Darwin’s great insight was that the individuals that make up any population will all have slightly different traits; and that some of these traits will grant the individuals which carry them a reproduce advantage over the individuals that don’t. This means that traits that aid the individual’s chances of reproducing will have the best odds of surviving to be inherited by ensuing generations. This, in a nutshell, is the theory of natural selection.

Science did not stop there, and our understanding of natural selection was later deepened by an emerging understanding of the laws that govern inheritance. You may recall the Augustinian friar Gregor Mendel’s experiments with peas, then later the discovery of the DNA double helix by Watson and Crick in 1953. The accumulation of these developments has led to what we now know as genetics, and indeed our modern understanding of how evolution works.

But back to the riddle of our [occasional] human goodness: In order to understand why it is a riddle, and science’s difficulty in explaining it, understand that Darwin’s insight applies not just to physical traits, but behavioral traits as well. In other words, if we were to look at a population of finches, instincts that somehow help a finch reproduce will be inherited just as surely as the shape of its beak.

Understanding this was a “eureka” moment for many scientists - it seemed at last they had found the key that promised to unlock the mysteries of human behavior. The field of science that arose around this hope was called “evolutionary psychology,” and for a while it seemed it would fulfill its promise (some think that it has). Its adherents thought they could interpret the entire scope of the human condition on the basis of traits that must in some way help us reproduce. The theory should help us understand the purpose of any behavior.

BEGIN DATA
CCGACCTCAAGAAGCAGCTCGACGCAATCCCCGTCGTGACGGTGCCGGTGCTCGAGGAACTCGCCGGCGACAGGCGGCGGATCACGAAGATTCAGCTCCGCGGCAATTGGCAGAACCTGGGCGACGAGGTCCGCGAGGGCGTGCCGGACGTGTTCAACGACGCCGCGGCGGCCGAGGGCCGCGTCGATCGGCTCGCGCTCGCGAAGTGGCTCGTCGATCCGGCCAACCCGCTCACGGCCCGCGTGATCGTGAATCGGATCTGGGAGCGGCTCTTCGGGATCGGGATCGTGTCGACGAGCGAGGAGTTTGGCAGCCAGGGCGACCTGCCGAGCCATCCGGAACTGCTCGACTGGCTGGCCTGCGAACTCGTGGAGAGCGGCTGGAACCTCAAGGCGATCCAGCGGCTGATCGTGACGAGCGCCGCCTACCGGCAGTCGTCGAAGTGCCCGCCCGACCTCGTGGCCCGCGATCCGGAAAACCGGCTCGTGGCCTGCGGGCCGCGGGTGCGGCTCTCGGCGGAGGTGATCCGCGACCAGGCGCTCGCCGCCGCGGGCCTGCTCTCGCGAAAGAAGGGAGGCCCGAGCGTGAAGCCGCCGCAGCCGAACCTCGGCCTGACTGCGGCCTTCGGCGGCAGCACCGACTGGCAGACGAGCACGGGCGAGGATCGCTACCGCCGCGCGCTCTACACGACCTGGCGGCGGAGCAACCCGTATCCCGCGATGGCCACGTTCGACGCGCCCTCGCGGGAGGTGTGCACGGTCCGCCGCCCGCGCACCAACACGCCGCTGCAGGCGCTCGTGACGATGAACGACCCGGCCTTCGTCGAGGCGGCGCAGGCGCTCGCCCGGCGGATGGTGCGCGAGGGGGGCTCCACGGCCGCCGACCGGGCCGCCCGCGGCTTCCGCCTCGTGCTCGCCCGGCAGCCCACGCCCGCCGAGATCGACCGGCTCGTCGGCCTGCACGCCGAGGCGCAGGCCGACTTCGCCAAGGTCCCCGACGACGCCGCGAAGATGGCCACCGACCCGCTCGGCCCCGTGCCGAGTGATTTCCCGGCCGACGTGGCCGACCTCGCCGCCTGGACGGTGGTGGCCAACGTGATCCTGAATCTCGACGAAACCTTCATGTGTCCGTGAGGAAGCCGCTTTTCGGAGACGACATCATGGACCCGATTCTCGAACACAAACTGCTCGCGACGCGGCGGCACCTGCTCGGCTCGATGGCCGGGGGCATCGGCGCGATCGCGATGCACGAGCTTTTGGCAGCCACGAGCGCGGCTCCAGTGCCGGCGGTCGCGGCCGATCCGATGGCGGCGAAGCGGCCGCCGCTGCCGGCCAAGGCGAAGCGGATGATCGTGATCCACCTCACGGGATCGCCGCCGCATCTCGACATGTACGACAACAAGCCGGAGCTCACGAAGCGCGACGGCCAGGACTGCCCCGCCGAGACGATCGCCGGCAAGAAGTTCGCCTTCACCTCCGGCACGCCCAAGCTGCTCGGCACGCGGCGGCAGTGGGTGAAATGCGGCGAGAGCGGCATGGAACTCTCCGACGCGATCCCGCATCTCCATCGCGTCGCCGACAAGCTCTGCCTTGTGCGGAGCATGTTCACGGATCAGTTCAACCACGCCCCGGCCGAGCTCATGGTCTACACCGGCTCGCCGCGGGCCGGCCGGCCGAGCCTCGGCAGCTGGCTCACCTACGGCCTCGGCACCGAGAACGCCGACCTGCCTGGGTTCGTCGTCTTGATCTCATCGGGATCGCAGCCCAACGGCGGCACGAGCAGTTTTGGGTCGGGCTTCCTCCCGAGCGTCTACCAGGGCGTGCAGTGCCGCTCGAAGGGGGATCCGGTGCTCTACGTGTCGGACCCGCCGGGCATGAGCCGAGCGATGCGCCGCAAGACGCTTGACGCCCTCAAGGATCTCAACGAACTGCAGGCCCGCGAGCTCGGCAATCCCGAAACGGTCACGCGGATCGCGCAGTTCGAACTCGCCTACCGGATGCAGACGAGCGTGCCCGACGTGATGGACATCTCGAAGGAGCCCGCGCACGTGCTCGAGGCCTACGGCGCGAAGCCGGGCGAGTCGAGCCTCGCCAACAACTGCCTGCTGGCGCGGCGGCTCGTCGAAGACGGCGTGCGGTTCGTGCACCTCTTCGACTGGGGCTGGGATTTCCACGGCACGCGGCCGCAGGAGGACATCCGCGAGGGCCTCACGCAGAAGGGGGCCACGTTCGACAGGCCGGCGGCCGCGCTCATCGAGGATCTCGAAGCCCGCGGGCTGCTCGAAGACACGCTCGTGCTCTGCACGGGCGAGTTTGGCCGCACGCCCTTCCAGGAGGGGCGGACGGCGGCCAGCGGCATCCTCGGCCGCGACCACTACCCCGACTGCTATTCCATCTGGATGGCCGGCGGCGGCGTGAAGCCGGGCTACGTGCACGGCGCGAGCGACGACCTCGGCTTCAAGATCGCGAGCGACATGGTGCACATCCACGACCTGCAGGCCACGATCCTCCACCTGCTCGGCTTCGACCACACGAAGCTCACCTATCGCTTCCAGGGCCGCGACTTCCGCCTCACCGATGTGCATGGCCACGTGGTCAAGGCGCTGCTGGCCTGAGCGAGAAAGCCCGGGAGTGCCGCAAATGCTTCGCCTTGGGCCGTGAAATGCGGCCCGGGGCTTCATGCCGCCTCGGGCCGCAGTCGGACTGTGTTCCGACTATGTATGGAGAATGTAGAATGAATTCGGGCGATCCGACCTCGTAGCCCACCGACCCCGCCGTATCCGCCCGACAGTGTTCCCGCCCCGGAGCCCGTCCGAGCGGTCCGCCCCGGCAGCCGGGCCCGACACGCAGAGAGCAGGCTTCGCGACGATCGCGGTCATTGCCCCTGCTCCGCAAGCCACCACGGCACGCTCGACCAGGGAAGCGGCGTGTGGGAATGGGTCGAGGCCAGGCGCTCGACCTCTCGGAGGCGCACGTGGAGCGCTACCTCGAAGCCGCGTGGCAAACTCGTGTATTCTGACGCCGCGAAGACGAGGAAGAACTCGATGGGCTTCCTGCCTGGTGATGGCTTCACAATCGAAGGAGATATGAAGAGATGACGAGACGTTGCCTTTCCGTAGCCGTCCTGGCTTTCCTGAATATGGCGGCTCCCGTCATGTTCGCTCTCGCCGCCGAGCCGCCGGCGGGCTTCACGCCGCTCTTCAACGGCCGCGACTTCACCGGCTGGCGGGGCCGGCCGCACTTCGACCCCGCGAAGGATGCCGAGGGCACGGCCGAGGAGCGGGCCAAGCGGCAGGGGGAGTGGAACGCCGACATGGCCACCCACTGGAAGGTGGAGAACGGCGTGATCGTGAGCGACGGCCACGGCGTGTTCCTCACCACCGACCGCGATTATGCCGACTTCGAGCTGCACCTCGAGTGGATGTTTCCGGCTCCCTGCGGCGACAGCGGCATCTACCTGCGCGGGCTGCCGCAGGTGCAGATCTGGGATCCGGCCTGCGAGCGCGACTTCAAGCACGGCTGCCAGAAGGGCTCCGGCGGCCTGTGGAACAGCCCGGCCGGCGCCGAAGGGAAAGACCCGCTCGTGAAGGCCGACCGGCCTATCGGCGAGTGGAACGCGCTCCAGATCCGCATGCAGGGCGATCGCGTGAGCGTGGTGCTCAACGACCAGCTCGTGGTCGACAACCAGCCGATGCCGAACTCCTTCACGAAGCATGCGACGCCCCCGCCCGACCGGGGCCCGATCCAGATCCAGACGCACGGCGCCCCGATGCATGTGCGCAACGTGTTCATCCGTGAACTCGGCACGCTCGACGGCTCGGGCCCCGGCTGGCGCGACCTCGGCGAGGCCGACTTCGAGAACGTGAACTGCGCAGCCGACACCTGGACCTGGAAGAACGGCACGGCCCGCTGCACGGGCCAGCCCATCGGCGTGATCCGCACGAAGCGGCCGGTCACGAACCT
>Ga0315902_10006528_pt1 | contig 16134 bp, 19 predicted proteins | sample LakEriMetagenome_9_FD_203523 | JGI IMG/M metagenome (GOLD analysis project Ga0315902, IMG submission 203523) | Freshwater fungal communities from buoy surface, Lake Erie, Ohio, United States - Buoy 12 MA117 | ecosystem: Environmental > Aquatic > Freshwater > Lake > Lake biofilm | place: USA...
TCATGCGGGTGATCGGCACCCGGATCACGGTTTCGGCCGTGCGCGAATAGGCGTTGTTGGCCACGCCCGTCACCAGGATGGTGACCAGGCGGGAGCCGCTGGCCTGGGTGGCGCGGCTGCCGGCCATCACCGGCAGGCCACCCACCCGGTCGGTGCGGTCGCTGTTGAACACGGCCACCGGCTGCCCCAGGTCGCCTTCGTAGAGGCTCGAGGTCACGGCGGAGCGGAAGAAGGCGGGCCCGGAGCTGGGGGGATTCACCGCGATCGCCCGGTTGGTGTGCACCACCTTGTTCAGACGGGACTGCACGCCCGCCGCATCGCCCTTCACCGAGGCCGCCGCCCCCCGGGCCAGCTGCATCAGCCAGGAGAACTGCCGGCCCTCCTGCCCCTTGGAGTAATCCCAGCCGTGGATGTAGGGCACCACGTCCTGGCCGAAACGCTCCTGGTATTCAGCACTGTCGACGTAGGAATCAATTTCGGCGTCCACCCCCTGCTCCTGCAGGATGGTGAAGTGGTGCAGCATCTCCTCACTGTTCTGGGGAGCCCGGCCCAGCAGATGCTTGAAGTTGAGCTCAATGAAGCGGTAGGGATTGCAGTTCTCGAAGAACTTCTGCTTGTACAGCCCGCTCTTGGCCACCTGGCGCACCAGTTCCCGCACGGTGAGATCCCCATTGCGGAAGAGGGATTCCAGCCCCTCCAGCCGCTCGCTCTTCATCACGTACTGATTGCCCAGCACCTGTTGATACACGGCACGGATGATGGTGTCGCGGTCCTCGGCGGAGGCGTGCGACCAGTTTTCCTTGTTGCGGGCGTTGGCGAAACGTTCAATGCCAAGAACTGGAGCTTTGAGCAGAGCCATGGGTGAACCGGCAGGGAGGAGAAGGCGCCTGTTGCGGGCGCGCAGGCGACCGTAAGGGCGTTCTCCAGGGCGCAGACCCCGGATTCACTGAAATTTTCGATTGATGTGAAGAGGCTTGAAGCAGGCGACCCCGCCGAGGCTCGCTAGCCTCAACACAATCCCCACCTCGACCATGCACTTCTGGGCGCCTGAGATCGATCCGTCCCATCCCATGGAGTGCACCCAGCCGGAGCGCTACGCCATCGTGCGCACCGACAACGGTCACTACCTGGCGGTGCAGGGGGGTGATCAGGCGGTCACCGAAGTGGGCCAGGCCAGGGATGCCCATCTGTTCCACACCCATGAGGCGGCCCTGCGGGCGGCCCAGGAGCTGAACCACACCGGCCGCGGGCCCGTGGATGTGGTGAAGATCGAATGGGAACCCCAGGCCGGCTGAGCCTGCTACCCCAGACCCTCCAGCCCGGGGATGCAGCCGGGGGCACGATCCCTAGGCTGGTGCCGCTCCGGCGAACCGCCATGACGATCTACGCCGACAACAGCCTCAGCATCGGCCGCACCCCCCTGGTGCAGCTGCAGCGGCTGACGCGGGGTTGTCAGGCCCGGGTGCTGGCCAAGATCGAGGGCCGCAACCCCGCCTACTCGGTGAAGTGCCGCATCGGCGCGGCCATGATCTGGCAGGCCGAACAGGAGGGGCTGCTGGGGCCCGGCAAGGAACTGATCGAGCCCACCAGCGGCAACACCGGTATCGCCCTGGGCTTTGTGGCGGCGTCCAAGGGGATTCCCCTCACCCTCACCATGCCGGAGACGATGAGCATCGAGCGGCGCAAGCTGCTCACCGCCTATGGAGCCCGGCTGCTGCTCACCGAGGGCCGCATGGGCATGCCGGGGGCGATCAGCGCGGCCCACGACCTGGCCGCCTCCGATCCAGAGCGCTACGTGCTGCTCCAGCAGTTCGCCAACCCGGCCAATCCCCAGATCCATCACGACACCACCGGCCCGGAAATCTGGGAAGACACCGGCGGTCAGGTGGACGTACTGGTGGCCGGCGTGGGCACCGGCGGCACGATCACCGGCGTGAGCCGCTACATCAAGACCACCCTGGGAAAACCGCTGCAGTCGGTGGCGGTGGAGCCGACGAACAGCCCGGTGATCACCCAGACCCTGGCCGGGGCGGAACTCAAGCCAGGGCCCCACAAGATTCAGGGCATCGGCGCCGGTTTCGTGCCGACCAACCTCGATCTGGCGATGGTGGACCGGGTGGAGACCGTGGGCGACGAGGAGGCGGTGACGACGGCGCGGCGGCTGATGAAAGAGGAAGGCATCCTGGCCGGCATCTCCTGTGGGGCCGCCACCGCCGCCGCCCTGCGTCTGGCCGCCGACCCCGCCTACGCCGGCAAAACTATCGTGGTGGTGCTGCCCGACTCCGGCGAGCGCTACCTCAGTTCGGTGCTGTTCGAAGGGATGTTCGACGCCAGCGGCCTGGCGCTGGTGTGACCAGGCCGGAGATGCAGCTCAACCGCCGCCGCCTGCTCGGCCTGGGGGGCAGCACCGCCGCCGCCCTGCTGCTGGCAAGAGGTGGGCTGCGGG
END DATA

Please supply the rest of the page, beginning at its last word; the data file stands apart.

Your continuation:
If the laws of natural selection dictate that traits that favor individuals’ reproductive fitness will predominate (i.e., selfish genes produce selfish traits), how could evolutionary psychology account for the existence of selflessness or altruism in human behavior? What reproductive advantage is there in behavior that causes you to risk life or limb to save your child, or even a stranger?

This column will explore the theories that try to deal with this question. Some of them appear to call into question our faith in goodness; others to reaffirm it. I will look at them all, but with the belief that when ultimately found, true understanding will support the wisdom of religion, not undermine it. Like the Lutheran, Nobel Prize-winning physicist Charles H. Townes, I believe that “they (science and religion) both represent man’s efforts to understand his universe and must ultimately be dealing with the same substance. As we understand more in each realm, the two must grow together … converge they must.”


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Jasper Macmasters

Jasper seeks to make sense of the human condition from wherever truth and knowledge can be found. He is guided by the words of German philosopher Arthur Schopenhauer who said “The discovery of truth is prevented most effectively, not by the false appearance things present which mislead into error, nor directly by weakness of the reasoning powers, but by preconceived opinion, by prejudice, which as a pseudo a priori stands in the path of truth and is then like a contrary wind driving a ship away from land, so that sail and rudder labour in vain.”